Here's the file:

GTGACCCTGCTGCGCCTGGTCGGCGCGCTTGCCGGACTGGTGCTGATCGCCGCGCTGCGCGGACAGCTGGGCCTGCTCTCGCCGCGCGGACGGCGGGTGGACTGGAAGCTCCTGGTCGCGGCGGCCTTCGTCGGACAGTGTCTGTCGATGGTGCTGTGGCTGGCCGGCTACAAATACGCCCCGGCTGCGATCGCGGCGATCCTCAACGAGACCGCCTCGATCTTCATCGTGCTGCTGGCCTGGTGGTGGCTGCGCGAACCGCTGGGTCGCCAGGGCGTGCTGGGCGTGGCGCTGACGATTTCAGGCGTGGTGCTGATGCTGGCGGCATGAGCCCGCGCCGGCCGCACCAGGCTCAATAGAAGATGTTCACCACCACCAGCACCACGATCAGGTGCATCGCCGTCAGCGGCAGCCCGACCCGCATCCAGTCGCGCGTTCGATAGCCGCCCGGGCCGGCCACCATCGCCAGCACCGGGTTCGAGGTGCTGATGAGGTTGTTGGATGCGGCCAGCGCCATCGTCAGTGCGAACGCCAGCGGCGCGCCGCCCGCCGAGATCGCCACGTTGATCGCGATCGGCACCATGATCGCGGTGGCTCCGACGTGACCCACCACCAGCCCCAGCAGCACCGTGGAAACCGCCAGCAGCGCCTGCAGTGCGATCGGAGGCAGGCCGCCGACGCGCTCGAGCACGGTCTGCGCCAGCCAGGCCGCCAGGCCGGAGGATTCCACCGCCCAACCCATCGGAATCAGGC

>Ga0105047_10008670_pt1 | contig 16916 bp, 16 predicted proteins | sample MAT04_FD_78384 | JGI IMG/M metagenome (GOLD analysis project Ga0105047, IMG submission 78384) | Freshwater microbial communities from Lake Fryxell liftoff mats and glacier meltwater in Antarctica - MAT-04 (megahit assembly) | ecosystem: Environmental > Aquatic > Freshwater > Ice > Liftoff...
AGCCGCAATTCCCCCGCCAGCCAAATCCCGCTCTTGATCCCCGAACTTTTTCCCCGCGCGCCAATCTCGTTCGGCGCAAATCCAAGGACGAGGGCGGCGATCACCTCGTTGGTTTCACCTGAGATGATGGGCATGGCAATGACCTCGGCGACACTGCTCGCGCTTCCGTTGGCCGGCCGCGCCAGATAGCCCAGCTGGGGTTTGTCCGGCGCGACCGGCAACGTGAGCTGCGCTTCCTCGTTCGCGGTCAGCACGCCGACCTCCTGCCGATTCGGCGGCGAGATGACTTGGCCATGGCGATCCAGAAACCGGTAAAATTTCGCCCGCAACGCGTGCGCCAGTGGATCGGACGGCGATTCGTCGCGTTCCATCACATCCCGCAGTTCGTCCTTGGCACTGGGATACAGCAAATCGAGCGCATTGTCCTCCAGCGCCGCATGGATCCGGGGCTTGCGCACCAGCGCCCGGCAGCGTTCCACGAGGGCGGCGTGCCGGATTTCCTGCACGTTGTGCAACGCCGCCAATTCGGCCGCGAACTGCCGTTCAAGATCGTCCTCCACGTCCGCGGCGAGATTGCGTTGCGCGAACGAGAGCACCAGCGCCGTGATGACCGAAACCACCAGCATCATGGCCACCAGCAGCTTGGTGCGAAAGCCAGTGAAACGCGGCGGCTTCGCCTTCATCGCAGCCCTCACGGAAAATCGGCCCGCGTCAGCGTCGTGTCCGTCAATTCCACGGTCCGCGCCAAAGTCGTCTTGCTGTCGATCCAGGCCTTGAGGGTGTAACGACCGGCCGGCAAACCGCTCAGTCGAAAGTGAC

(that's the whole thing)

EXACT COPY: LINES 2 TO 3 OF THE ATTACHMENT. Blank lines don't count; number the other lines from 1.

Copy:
>Ga0105047_10008670_pt1 | contig 16916 bp, 16 predicted proteins | sample MAT04_FD_78384 | JGI IMG/M metagenome (GOLD analysis project Ga0105047, IMG submission 78384) | Freshwater microbial communities from Lake Fryxell liftoff mats and glacier meltwater in Antarctica - MAT-04 (megahit assembly) | ecosystem: Environmental > Aquatic > Freshwater > Ice > Liftoff...
AGCCGCAATTCCCCCGCCAGCCAAATCCCGCTCTTGATCCCCGAACTTTTTCCCCGCGCGCCAATCTCGTTCGGCGCAAATCCAAGGACGAGGGCGGCGATCACCTCGTTGGTTTCACCTGAGATGATGGGCATGGCAATGACCTCGGCGACACTGCTCGCGCTTCCGTTGGCCGGCCGCGCCAGATAGCCCAGCTGGGGTTTGTCCGGCGCGACCGGCAACGTGAGCTGCGCTTCCTCGTTCGCGGTCAGCACGCCGACCTCCTGCCGATTCGGCGGCGAGATGACTTGGCCATGGCGATCCAGAAACCGGTAAAATTTCGCCCGCAACGCGTGCGCCAGTGGATCGGACGGCGATTCGTCGCGTTCCATCACATCCCGCAGTTCGTCCTTGGCACTGGGATACAGCAAATCGAGCGCATTGTCCTCCAGCGCCGCATGGATCCGGGGCTTGCGCACCAGCGCCCGGCAGCGTTCCACGAGGGCGGCGTGCCGGATTTCCTGCACGTTGTGCAACGCCGCCAATTCGGCCGCGAACTGCCGTTCAAGATCGTCCTCCACGTCCGCGGCGAGATTGCGTTGCGCGAACGAGAGCACCAGCGCCGTGATGACCGAAACCACCAGCATCATGGCCACCAGCAGCTTGGTGCGAAAGCCAGTGAAACGCGGCGGCTTCGCCTTCATCGCAGCCCTCACGGAAAATCGGCCCGCGTCAGCGTCGTGTCCGTCAATTCCACGGTCCGCGCCAAAGTCGTCTTGCTGTCGATCCAGGCCTTGAGGGTGTAACGACCGGCCGGCAAACCGCTCAGTCGAAAGTGAC